The evolution of agile practise has paved the way for more excellent development approaches for faster delivery of high-quality software. Test Driven Development (TDD) is one of the results of such evolution, as it provides a wholesome approach. In the Test Driven Development process, the software development team first creates and tests the developed code for each small app functionality. If the test fails, new code is written to pass the tests, simplifying and sanitizing the code in the process. The TDD framework allows software engineers to write code whenever the automated test breaks, avoid code duplication and improve the code quality.
The basic goal of Test Driven Development (TDD) is to write code and guarantee that the failing tests are fixed before moving on to new code i.e., to write and run automated unit tests before moving on to actual app development. TDD is an excellent example of agile model-driven development since it covers a series of processes starting with extreme programming, unit test creation, and refactoring code, all with the goal of creating long-term robust code. Let’s take a closer look at the important phases of the Test Driven Development process (TDD process).
How does TDD differ from traditional testing?
TDD approach is primarily a specification technique. It ensures that your source code is thoroughly tested at the confirmatory level. Here is how it is different from traditional testing:
Successful tests in traditional testing uncover multiple defects. If a test fails in TDD, it indicates progress because it assures that there is a problem that needs to be addressed.
TDD ensures comprehensive test coverage, which means that every line of code is examined, but it is not the same as traditional testing.
The TDD cycle starts with writing tests to cover a specific change, then developing code to pass those tests, and then refactoring the code as needed before writing new tests. In traditional testing, you develop the whole code first, then run the appropriate tests.
TDD focuses on the production code that verifies that the testing will work as expected. In traditional testing, the team concentrates more on the test case design.
There are three key phases of Test Driven Development:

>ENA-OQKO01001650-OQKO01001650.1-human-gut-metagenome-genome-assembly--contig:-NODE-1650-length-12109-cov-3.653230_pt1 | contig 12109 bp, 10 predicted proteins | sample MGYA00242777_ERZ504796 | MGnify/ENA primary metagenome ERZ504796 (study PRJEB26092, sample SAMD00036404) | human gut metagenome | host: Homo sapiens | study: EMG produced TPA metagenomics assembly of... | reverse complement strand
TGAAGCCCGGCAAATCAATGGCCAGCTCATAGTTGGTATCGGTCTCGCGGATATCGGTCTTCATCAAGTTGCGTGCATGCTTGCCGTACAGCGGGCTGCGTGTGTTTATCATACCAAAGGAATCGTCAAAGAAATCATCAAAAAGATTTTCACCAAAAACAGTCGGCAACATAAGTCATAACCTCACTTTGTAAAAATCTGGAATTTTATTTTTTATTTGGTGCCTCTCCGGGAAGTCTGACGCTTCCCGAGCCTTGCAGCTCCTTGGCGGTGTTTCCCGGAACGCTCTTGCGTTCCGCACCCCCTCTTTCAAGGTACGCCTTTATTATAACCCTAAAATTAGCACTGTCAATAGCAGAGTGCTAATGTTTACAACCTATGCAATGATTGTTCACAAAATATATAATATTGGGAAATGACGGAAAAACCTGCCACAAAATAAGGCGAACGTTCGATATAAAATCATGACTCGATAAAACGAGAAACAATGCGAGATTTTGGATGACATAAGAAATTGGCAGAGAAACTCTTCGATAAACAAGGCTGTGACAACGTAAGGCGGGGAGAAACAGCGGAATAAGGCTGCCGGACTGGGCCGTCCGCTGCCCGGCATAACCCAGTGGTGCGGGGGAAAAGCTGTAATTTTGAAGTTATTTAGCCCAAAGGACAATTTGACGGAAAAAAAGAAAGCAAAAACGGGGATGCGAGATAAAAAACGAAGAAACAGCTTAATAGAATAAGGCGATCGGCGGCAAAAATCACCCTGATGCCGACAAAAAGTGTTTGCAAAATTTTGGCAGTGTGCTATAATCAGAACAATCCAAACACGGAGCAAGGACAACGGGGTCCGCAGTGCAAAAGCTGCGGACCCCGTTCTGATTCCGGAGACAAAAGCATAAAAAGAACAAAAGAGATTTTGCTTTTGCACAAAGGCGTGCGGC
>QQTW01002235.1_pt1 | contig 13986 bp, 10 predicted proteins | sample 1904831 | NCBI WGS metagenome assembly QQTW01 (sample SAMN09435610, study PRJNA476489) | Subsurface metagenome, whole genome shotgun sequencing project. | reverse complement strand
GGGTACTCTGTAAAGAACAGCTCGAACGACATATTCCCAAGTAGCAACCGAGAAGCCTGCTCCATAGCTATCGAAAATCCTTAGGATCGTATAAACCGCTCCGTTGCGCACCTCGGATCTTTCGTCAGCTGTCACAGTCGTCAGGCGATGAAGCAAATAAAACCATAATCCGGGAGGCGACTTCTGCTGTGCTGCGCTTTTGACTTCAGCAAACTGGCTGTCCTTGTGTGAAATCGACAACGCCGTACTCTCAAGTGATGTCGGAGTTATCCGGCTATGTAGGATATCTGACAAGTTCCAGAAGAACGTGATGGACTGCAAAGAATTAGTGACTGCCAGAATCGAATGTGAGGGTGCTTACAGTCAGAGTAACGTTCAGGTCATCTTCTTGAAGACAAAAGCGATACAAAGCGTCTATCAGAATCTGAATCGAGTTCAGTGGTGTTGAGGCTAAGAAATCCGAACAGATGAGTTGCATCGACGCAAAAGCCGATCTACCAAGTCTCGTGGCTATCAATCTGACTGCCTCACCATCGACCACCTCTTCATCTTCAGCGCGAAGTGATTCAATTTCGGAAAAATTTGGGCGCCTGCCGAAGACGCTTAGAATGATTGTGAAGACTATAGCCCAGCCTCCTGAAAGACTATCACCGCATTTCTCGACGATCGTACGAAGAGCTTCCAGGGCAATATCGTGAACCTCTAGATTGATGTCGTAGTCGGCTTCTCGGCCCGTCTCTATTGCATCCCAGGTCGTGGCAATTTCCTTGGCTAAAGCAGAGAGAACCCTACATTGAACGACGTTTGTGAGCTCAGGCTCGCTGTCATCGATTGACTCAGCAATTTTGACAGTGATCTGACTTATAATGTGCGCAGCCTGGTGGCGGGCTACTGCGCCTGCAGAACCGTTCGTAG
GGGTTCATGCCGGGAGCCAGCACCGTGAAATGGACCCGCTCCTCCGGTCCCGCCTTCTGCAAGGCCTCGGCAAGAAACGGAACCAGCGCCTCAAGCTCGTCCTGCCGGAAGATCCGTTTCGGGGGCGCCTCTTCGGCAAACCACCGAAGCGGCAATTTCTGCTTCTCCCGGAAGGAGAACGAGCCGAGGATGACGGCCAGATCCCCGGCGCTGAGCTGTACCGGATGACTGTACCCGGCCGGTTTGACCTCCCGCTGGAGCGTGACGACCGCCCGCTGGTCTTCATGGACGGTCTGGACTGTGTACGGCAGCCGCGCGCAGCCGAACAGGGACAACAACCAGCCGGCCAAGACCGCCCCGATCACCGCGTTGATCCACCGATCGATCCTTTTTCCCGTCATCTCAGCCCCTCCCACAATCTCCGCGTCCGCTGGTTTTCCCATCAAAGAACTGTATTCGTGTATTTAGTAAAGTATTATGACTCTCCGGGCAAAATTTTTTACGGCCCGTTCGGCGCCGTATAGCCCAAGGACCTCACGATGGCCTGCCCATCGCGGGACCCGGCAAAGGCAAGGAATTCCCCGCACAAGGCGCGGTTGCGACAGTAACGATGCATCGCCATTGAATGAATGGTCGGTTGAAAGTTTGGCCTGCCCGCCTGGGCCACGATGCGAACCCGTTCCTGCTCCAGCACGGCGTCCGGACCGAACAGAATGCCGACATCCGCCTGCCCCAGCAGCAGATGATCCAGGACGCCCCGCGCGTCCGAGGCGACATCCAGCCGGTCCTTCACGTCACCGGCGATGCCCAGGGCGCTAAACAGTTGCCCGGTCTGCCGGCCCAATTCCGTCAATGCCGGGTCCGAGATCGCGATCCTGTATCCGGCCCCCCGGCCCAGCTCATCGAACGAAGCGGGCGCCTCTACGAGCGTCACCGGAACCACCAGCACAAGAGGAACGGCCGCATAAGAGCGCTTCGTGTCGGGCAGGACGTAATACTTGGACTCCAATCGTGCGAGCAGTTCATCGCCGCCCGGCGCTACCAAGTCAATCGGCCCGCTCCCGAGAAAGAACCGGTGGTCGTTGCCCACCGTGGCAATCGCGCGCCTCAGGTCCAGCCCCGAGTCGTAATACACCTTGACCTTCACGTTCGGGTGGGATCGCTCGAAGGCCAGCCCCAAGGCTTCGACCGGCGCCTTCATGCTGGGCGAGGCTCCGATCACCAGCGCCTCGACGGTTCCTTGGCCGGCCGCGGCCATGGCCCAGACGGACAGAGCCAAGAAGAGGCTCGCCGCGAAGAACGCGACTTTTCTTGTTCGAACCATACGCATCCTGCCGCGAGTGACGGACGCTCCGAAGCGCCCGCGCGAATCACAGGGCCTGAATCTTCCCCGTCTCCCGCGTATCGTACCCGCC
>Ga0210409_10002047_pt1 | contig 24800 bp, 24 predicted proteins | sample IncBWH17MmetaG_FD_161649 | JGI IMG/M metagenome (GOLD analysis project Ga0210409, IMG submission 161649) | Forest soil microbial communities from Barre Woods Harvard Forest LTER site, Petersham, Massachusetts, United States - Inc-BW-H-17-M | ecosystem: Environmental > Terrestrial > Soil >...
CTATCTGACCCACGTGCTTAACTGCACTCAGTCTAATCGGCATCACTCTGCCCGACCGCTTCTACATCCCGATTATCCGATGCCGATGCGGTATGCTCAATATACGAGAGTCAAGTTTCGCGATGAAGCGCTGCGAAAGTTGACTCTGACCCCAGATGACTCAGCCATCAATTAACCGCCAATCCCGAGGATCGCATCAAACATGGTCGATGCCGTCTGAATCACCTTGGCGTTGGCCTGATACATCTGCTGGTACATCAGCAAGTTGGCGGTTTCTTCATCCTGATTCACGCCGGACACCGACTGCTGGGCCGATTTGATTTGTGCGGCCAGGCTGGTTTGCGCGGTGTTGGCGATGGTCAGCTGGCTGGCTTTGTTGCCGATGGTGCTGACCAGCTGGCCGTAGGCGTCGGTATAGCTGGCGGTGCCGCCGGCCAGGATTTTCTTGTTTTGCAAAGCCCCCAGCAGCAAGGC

1. Creating precise tests: Software engineers create specific unit tests to test specific features to ensure they are working properly. Most tests fail, thus, software engineers make sure that the tests are compliant and execute smoothly in order to pass the failing unit test. The developers recognize these test failures based on their assumptions about how a product would behave.
2. Code Correction: Code fails happen often, and the developers need to correct the code with minimal code changes to make test re-execution successful.
3. Code Refactor: After the developer performs successful tests and identifies any redundancy, he optimizes the code to improve overall performance. Developers should ensure that the code refactoring does not affect the program’s external behavior while restructuring the code. A high-level TDD process looks like this:
What is the Red, Green, Refactor approach in Test Driven Development?
Developers frequently use the Red-Green-Refactor technique to generate test suites, create implementation code, and enrich their code base for a shorter development cycle. As a result, this strategy is divided into three phases:
Unit testing technologies that allow TDD, such as SUnit, commonly use the red-green-refactor phrase. It’s a cycle in which test results are assigned a colour code to each phase. For example, red indicates a test fail, and green indicates a test pass.
Red Phase: The developers must decide what to build during the Red Phase. This cycle begins with this point. The main purpose of this phase is to create tests that will trigger feature implementation tests. Once the given standards are reached, the test passes. For example, you can execute a test to see if the function sortArray sorts the given values in ascending order with the input value [2,4,1] and the output [1,2,4]. As a result, the expected error message while executing the test would be:
You may now view the message in red. So you define what you want to implement in the red phase. The red error shows your approach towards it.
Green Phase: In Green Phase, the decision regarding figuring out the ways to implement code to make the tests pass. Here, you focus on the solution rather than the optimization. Let’s take the same example as above. You can approach this by writing a loop that repeats over the array, moving the present number over in case it is larger than the number on the right until the array is sorted, like [ 3,4,5,6,2,1]. Below is how the pass message looks like in green after implementation. After this, you may proceed with refactoring/ code optimization.